Humax HDR-FOX T2 review: Network skills

The Humax HDR-FOX T2 is an ace Freeview HD + box, but it doesn’t just pipe through high def free to air channels and stash them on a hard drive. The Ethernet socket on the back will help you get the Humax HDR-FOX T2 onto your home network to pipe through music, photos and video stored on your computer. But with so many other set top boxes and tellies capable of the same, is it a selling point? Find out in this part of our Humax HDR-FOX T2 review.

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August 10th, 2010

Sony NX503 LCD TV review ratingratingratingratingrating Sony NX503 LCD TV review

Sony NX503 LCD TV review

The Sony NX503 is the first of the Japanese super-firm’s “monolithic design” TVs to fall into our hands, and boy is it a beauty. It’s more than a pretty face too, with networking, next-gen picture processing and Freeview HD tucked away inside its slick shell. Read on, and get the skinny in our full Sony NX503 review.

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May 12th, 2010
Panasonic DMR-BW880 review

The Panasonic DMR-BW880 is one of the first of a new breed of Blu-ray players set to invade high street stores this Summer. It slings and record on to high def movie discs, but it’s also adept at piping Freeview HD through to your flatscreen, and recording it. Add network media streaming and IPTV apps, and it looks like a master of all trades on paper, never mind a jack. Does it match its potential though? We put it to the test, so read on and find out in our full Panasonic DMR-BW880 review.

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Panasonic DMR-BW880 review: web TV skills

The Panasonic DMR-BW880 sports an internet connection, like all good Freeview HD boxes. But it’s not just there for some future firmware upgrade: it’s ready to hook you up to your home network and stream files from gadget to gadget, or even jump online and fling videos on demand to your flatscreen. Read on for our Panasonic DMR-BW880 review, and we’ll tell you whether those net connected skills are up to scratch.

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Panasonic DMR-BW880 review: PS3 beater?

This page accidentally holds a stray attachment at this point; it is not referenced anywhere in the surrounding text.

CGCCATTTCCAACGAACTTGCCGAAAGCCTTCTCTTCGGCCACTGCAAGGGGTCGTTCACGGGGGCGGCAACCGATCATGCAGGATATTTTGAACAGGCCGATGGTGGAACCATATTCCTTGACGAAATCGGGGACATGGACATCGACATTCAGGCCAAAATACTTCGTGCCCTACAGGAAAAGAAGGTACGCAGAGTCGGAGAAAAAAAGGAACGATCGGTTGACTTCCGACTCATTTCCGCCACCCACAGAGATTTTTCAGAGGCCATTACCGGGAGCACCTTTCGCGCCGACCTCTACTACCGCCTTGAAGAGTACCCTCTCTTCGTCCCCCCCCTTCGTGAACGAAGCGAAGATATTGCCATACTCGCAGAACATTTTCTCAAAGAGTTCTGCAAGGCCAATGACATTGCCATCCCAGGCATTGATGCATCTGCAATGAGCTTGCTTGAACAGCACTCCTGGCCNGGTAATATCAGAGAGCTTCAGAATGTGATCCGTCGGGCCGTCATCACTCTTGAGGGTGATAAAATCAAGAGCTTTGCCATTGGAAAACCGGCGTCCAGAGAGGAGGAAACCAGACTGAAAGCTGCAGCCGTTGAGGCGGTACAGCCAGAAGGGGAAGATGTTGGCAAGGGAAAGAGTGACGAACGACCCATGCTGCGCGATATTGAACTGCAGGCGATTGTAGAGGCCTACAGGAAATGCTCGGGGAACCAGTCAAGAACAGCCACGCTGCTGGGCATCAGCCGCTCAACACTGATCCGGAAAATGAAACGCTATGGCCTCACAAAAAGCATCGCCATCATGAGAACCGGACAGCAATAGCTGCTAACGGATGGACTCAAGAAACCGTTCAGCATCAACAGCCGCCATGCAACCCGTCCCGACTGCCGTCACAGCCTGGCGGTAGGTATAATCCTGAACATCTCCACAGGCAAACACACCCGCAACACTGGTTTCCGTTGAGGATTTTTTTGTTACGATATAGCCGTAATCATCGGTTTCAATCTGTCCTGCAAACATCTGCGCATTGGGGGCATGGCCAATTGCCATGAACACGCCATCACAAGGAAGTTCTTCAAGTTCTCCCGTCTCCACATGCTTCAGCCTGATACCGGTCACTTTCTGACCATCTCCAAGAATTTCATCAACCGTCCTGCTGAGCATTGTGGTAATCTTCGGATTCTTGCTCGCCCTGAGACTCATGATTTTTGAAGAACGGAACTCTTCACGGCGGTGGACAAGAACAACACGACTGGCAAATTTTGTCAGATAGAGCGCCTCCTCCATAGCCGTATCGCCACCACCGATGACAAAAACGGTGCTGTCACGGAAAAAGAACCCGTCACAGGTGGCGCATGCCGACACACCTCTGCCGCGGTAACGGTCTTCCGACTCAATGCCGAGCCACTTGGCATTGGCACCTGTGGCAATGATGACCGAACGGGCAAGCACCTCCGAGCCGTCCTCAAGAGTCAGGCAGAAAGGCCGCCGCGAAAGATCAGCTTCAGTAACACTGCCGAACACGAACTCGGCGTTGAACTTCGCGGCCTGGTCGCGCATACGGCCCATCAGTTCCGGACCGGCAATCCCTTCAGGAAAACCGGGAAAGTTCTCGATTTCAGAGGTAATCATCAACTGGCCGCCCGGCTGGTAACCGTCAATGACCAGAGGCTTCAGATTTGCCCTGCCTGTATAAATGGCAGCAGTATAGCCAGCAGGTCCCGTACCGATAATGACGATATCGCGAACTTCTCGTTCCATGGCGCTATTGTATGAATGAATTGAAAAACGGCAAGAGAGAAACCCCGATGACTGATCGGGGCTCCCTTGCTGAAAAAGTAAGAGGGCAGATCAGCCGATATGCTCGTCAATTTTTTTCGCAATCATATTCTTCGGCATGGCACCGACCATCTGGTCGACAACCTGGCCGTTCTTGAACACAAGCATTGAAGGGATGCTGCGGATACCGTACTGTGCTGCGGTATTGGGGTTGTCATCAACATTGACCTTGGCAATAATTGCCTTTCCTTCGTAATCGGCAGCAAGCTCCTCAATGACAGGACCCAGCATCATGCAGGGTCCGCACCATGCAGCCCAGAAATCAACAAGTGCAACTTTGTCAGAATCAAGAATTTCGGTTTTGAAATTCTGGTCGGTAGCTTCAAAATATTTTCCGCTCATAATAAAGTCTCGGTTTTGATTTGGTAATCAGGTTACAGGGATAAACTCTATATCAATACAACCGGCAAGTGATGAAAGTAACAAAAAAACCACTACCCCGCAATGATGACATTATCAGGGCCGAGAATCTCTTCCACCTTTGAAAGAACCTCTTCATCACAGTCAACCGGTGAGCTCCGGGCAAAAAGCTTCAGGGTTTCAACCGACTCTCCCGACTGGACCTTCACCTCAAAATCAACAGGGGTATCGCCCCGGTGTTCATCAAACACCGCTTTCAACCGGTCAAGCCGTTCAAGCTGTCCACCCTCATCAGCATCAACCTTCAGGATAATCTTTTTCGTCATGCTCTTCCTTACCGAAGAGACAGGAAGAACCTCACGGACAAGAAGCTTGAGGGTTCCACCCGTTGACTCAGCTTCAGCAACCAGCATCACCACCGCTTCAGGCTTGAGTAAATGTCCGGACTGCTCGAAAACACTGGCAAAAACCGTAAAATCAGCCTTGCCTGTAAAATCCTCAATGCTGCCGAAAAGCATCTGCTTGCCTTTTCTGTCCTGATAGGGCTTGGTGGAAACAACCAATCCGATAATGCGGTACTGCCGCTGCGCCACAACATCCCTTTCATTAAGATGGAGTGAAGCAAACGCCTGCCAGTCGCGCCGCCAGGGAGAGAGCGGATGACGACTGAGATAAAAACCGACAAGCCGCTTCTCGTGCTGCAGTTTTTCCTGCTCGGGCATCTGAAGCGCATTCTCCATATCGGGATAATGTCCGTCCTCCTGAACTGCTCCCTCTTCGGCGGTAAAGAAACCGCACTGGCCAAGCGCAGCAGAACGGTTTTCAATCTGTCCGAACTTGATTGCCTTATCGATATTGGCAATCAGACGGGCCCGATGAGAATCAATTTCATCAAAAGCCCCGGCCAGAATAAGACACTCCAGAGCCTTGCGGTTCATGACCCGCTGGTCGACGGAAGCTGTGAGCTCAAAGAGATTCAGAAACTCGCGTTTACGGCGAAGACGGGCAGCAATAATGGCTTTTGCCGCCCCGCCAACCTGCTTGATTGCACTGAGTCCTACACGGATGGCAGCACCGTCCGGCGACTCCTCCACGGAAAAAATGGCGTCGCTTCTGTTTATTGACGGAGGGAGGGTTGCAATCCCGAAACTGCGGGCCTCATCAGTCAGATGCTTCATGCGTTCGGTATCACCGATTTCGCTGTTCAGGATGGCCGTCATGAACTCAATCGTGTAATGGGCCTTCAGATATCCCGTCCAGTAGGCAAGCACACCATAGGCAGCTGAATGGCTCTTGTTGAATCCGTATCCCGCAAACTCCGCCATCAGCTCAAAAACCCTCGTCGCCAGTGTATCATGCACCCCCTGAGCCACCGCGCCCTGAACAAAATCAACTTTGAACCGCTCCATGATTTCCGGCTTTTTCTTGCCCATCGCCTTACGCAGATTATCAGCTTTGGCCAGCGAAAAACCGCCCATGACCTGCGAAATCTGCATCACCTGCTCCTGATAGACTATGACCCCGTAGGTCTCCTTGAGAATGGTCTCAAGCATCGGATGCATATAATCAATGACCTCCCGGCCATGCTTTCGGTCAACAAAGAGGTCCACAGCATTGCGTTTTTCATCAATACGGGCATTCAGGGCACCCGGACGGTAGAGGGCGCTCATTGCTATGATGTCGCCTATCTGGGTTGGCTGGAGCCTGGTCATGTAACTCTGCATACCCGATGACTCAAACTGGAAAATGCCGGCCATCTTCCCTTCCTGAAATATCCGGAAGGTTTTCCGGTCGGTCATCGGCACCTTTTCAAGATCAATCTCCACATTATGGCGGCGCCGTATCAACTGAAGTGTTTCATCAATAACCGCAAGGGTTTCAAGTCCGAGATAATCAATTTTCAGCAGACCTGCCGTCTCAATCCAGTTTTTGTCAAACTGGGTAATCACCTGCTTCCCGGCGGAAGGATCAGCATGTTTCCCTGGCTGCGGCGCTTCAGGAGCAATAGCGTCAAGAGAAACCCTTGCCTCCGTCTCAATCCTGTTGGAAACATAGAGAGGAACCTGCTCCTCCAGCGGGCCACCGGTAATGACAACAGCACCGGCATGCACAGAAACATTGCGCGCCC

The Panasonic DMR-BW880 is one singing, dancing, multitasking set top box. But at £799, it’s also a lot to ask when the similarly skilled Sony PS3 may be sitting underneath your telly already, and costs so much less. Which one’s for you? Read on and we’ll break it down in this part of our Panasonic DMR-BW880 review.

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April 23rd, 2010
Sharp Aquos review: Quattron TV verdict

The Sharp Aquos Quattron TV has been billed as a revolution in flat screen technology: it boasts an extra yellow pixel to add to the standard RGB colour matrix, which purportedly enables it to serve up eye-poppingly brilliant colours – 1,000 times more than its rivals, according to Sharp. So is this 46-inch LED TV a true game changer or simply a gimmicky standard model? Read on for the skinny on the Quattron TV in the concluding part of our Sharp Aquos review.

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Sharp Aquos Quattron TV review: net connected skills

The Sharp Aquos Quattron TV, like the majority of today’s high-end boobtubes, comes with a selection of media playback features, slathering the basic television cake with a thick layer of network streaming and movie, music and photo compatibility icing. So how does it shape up against rival tellies? This section of our Sharp Aquos Quattron TV review will clue you right up.

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Sharp Aquos Quattron TV review: new screen tech tested

The Sharp Aquos Quattron TV has one humdinger of a unique selling point: it can supposedly create 1,000 times more colours than rival LCD TVs. While most LCD televisions create all their colours using a red, green and blue (RGB) colour matrix, the Quattron adds an extra yellow sub-pixel, which its makers claim allows it to create shades of colour never before seen on an LCD TV. But do these bold promises hold up to real world scrutiny? This section of our Sharp Aquos Quattron TV review will tell you just that.

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